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Monday, April 03, 2006

The Supreme Court decided today not to consider the question whether the US Government can hold an alleged terrorist indefinitely without trial.

85% of US troops in Iraq think they're there in retaliation for Saddam's "role" in the 9/11 attacks.

The Sunni minority in Iraq is desperate to get the US Army to leave Iraq so that the better-armed Shiites, who hate and outnumber them, can massacre them and take their land.

Does any of this make sense to someone?


I'll take a crack:

The lower court ruling was that detaines did require a trial/can't be held indefinitely without a trail. If the Supremes won't rule on this, then I assume the lower court's ruling will stand.

There is no group more relentlessly targeted with propaganda than the military. So that might explain that. Of course, the military is in no way encouraged to express differing opinions they might hold, so who knows. Maybe the truth of their involvement is too terrible to accept. Maybe they're just goofing on the pollsters.

And, nationalists aren't always rationalists.

By Blogger Not Cliff Geertz, at 4:02 PM  

The U.S. Supreme Court is limited to hearing "cases and controversies". This means, among other things, it cannot issue advisory opinions, which are common in the high courts of other countries.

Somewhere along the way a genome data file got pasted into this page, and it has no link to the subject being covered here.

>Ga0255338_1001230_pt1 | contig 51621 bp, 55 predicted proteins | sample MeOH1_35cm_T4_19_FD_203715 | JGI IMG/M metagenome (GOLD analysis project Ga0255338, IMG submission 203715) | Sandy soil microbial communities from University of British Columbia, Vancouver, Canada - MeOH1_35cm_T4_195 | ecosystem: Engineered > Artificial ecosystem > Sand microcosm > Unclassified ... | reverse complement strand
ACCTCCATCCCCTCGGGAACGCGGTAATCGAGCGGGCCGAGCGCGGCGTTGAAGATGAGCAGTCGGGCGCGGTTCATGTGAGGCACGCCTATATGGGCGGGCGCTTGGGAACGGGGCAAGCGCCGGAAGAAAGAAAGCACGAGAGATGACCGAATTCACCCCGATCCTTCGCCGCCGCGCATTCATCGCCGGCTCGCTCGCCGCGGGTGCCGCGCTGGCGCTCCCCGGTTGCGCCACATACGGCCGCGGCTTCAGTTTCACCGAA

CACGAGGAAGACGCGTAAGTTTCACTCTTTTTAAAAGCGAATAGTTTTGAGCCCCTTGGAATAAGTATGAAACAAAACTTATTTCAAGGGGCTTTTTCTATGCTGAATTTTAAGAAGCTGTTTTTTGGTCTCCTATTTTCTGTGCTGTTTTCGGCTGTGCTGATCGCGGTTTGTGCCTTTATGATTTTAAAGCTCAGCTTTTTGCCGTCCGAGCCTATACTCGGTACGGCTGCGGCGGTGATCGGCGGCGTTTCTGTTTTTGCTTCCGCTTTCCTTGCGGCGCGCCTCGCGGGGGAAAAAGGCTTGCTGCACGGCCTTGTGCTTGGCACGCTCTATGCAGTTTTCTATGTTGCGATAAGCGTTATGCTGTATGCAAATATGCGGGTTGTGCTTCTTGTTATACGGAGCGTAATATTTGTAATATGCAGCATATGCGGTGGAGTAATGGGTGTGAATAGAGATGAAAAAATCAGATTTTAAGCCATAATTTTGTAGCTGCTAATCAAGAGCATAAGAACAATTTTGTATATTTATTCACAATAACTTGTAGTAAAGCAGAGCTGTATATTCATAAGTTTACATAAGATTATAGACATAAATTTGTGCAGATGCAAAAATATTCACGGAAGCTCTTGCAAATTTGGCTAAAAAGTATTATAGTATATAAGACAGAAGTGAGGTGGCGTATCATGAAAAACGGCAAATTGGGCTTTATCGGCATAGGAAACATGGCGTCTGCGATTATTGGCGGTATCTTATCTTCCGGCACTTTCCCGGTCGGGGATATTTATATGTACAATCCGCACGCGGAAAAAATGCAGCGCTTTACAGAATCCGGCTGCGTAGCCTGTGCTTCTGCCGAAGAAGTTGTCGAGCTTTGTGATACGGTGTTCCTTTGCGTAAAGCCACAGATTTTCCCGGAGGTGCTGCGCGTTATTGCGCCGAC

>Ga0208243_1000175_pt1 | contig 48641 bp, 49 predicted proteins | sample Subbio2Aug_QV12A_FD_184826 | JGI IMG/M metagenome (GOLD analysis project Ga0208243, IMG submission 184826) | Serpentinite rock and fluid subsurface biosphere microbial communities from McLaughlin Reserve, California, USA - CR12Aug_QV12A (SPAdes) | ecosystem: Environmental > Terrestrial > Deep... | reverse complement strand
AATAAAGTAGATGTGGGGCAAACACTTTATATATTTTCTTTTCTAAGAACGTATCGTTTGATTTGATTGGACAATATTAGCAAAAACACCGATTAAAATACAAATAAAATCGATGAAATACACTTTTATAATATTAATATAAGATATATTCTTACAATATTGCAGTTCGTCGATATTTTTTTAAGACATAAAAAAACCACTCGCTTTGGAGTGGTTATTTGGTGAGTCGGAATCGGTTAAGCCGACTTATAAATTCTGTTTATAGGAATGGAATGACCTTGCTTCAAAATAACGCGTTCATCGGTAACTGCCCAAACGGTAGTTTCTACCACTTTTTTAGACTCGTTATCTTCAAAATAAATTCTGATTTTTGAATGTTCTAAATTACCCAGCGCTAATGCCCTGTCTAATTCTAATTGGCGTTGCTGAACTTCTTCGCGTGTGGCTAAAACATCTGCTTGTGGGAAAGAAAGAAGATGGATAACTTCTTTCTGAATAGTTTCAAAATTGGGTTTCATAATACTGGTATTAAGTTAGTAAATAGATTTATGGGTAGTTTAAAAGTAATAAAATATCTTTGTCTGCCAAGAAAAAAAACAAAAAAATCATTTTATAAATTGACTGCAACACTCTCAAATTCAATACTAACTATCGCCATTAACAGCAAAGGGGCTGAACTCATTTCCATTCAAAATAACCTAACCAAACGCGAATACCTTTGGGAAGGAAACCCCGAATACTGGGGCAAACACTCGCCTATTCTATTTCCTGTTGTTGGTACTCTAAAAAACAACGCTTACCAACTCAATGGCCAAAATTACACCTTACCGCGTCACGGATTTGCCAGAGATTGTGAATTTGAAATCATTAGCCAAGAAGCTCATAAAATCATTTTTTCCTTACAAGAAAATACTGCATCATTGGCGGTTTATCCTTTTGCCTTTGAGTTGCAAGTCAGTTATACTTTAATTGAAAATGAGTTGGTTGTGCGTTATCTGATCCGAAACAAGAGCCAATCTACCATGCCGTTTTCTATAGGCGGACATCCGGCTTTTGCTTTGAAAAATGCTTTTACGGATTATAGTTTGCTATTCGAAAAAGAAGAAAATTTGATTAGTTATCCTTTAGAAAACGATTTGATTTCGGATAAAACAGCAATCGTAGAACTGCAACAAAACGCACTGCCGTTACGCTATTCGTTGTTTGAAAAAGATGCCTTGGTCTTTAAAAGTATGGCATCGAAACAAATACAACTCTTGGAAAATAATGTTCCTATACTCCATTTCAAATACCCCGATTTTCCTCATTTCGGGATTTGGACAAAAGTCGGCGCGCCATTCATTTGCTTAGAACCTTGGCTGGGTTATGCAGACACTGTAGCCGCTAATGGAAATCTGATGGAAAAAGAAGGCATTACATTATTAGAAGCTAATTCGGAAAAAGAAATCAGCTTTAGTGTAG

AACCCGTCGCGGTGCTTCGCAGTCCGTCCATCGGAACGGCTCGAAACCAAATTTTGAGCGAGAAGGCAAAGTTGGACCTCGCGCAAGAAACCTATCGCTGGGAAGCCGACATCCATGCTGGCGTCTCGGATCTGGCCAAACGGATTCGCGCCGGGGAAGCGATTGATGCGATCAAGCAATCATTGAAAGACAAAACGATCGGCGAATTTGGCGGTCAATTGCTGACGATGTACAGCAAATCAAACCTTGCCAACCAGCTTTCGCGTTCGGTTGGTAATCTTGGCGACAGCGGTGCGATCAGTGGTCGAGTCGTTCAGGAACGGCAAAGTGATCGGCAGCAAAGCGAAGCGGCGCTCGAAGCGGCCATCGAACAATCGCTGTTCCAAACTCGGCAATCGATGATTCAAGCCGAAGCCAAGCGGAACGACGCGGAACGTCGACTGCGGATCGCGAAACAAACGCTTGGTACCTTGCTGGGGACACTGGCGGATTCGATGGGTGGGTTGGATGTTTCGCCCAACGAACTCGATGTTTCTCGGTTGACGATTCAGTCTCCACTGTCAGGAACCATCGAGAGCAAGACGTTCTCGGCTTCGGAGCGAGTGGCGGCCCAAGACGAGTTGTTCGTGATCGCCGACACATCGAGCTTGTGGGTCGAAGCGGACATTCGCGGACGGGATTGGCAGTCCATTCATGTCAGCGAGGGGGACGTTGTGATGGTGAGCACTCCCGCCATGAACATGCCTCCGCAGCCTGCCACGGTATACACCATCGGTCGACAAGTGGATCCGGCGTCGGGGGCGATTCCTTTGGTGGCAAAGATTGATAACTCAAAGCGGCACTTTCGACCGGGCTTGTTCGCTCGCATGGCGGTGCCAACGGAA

Jose Padilla sued, claiming that he was being illegally held, and demanded transfer to the civilian legal system. The Bush Administration recently transferred him to the civilian system, largely to prevent his case from reaching the Supreme Court. This gambit was successful - the opinion denying review essentially held that Padilla, who is now in the civilian legal system, can no longer logically seek to be transferred to the civilian legal system. Whether the administration can hold someone outside of this system is an interesting and vital question, but the Supreme Court can only address this in the context of an aforementioned "case or controversy", which this is not.

At least that's how I understand things - this sort of stuff is complicated. For context and expert analysis, I recommend SCOTUSblog.

By Blogger Kane, at 7:30 PM  

It all makes perfect sense. We're fighting Eurasia.

By Blogger Lisa Hunter, at 12:10 AM  

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